Because evil seeks to destroy, warfare often proves its favored strategy. Act 2 of “Paradise Lost” opens with a meeting of Satan’s entire army in their freshly built temple, Pandemonium. Just defeated by God, Satan has called a gathering of all the demons to discuss the possibility of a second attack. Moloch, an extremely aggressive, pro-war demon, speaks first. He criticizes the idea of accepting defeat and restraining from further attack, advising “let us rather choose arm’d with Hell flames and fury all at once.” Of course Moloch wants to continue to fight, but he makes an interesting suggestion that this time, they utilize the weapons of Hell. This is an intelligent strategy, as God’s army is likely not familiar with such warfare. Arnold Stein compares this idea to “the introduction of chemical warfare in World War I” (Stein 52). Later in the meeting, Beelzebub, Satan’s right hand man, delivers the most significant speech. He reveals that God plans to create a new race, mankind, that he values even more than the angels. Beelzebub proposes that the demons, “By sudden onset… To waste his whole creation, or possess All as our own” (II. 364-366). He wants to target God’s most prized possession, the human race, and either destroy them or gain them as allies against God. This is extremely clever. It would upset God more than anything else, which is what the demons are going for, and they could possibly build a stronger army. The demons all love the idea, agreeing to advance with this strategy. There is a pattern in the strategy of evil, in that it is relentless and barbaric, ignoring all rules and decencies and solely aiming to cause maximum damage.
Satan has a few goals in “Paradise Lost,” and they can all be achieved through one feat: the defeat of God and the angels. When Beelzebub advocates targeting the human race, he appeals to Satan by informing him that the humans are “favour’d more Of him who rules above” (II. 350-351). Believing that God favors mankind over the angels, Satan realizes that the elimination or corruption of mankind would devastate God, which gives him all the motivation he needs to do it. He sees this as a grand form of revenge for being cast out, in his mind, in favor of God’s other creation. Satan’s other goal is to rule the universe as the king of evil. He recognizes that he has lost all hope of ever being “good,” and decides that “Evil be thou my Good; by thee at least Divided Empire with Heav’ns King I hold By thee” (IV. 110-112). Like God is the authority of good, Satan wants to rule evil. He wants to attain the most prestigious position in the realm of sin.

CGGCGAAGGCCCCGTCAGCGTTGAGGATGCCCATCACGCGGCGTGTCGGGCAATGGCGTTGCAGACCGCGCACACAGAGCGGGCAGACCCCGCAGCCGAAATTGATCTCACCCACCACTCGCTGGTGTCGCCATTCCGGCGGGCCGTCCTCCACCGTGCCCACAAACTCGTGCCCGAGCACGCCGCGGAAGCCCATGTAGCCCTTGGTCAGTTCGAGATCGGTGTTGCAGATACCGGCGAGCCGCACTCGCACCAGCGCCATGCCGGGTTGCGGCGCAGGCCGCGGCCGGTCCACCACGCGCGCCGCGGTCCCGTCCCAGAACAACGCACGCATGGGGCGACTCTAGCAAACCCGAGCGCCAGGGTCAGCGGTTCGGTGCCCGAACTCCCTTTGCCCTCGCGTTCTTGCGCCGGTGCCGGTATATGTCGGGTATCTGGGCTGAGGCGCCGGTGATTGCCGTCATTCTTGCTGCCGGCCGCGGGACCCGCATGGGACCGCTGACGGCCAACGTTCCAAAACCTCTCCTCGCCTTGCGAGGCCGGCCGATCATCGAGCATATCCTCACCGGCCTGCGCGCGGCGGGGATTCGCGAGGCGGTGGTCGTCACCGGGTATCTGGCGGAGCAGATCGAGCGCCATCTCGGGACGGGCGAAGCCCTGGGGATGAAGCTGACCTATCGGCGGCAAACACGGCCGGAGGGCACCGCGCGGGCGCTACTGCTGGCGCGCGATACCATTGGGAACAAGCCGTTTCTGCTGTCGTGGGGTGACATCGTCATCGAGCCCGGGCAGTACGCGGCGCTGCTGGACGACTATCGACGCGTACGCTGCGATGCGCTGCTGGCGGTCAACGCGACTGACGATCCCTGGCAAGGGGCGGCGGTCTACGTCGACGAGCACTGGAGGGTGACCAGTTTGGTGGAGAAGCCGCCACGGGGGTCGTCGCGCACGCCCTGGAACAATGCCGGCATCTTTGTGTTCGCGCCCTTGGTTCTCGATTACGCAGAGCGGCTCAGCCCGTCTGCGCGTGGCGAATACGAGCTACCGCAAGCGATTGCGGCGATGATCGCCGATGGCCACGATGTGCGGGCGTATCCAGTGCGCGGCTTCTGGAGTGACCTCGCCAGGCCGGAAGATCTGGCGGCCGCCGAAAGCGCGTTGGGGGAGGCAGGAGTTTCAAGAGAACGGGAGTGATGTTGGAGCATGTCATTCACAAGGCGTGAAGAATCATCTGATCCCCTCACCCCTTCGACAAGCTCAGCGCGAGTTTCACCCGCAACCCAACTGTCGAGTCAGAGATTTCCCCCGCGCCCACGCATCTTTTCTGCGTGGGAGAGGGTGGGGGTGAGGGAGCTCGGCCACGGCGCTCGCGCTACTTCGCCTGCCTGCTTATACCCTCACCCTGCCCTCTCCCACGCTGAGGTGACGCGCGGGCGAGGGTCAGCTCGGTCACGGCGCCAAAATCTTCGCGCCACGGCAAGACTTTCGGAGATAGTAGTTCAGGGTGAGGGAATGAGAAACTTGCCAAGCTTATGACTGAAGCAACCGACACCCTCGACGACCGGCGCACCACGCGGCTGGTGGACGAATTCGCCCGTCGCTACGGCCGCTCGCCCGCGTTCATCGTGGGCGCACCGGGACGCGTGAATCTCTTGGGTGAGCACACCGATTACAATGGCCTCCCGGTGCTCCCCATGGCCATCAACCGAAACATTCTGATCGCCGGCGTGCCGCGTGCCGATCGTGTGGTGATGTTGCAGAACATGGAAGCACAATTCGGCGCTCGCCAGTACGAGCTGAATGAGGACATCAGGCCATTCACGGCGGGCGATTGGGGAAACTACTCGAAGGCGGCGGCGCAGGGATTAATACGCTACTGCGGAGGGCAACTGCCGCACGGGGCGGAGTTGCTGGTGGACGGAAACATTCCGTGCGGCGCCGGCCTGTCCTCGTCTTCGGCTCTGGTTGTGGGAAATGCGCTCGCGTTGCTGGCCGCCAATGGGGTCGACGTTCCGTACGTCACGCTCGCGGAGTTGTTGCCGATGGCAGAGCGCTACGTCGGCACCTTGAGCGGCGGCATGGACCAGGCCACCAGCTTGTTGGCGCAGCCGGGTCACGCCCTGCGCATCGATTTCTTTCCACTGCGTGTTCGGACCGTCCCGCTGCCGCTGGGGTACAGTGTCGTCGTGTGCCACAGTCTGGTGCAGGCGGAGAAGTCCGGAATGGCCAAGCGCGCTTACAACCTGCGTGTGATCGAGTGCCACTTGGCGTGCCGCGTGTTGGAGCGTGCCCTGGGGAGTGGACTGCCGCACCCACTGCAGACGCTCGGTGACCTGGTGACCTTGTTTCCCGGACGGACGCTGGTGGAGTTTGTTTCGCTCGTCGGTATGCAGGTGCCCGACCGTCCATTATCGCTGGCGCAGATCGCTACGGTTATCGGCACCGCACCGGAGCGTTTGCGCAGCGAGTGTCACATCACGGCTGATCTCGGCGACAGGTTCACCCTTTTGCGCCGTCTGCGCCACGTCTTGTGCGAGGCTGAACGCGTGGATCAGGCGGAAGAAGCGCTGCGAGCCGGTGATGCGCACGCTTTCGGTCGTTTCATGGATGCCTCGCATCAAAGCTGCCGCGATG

Oscar Wilde’s The Picture of Dorian Gray lacks a truly evil character, unlike Othello or Paradise Lost. Lord Henry is the antagonist of the novel, which he demonstrates by displaying many “symptoms” of his poor character. A good examples come in how he behaves after breaking the news to Dorian about the death of his fiancee. Dorian is obviously devastated by this news, and Lord Henry offers no condolences. Instead, he becomes slightly annoyed at Dorian’s emotional state, telling him “Dorian, you mustn’t let this thing get on your nerves” (Wilde 100). This lack of empathy is indicative of a disturbing level of insensitivity and self-centeredness. It makes it clear he is the “bad guy,” but this is not enough to determine him evil.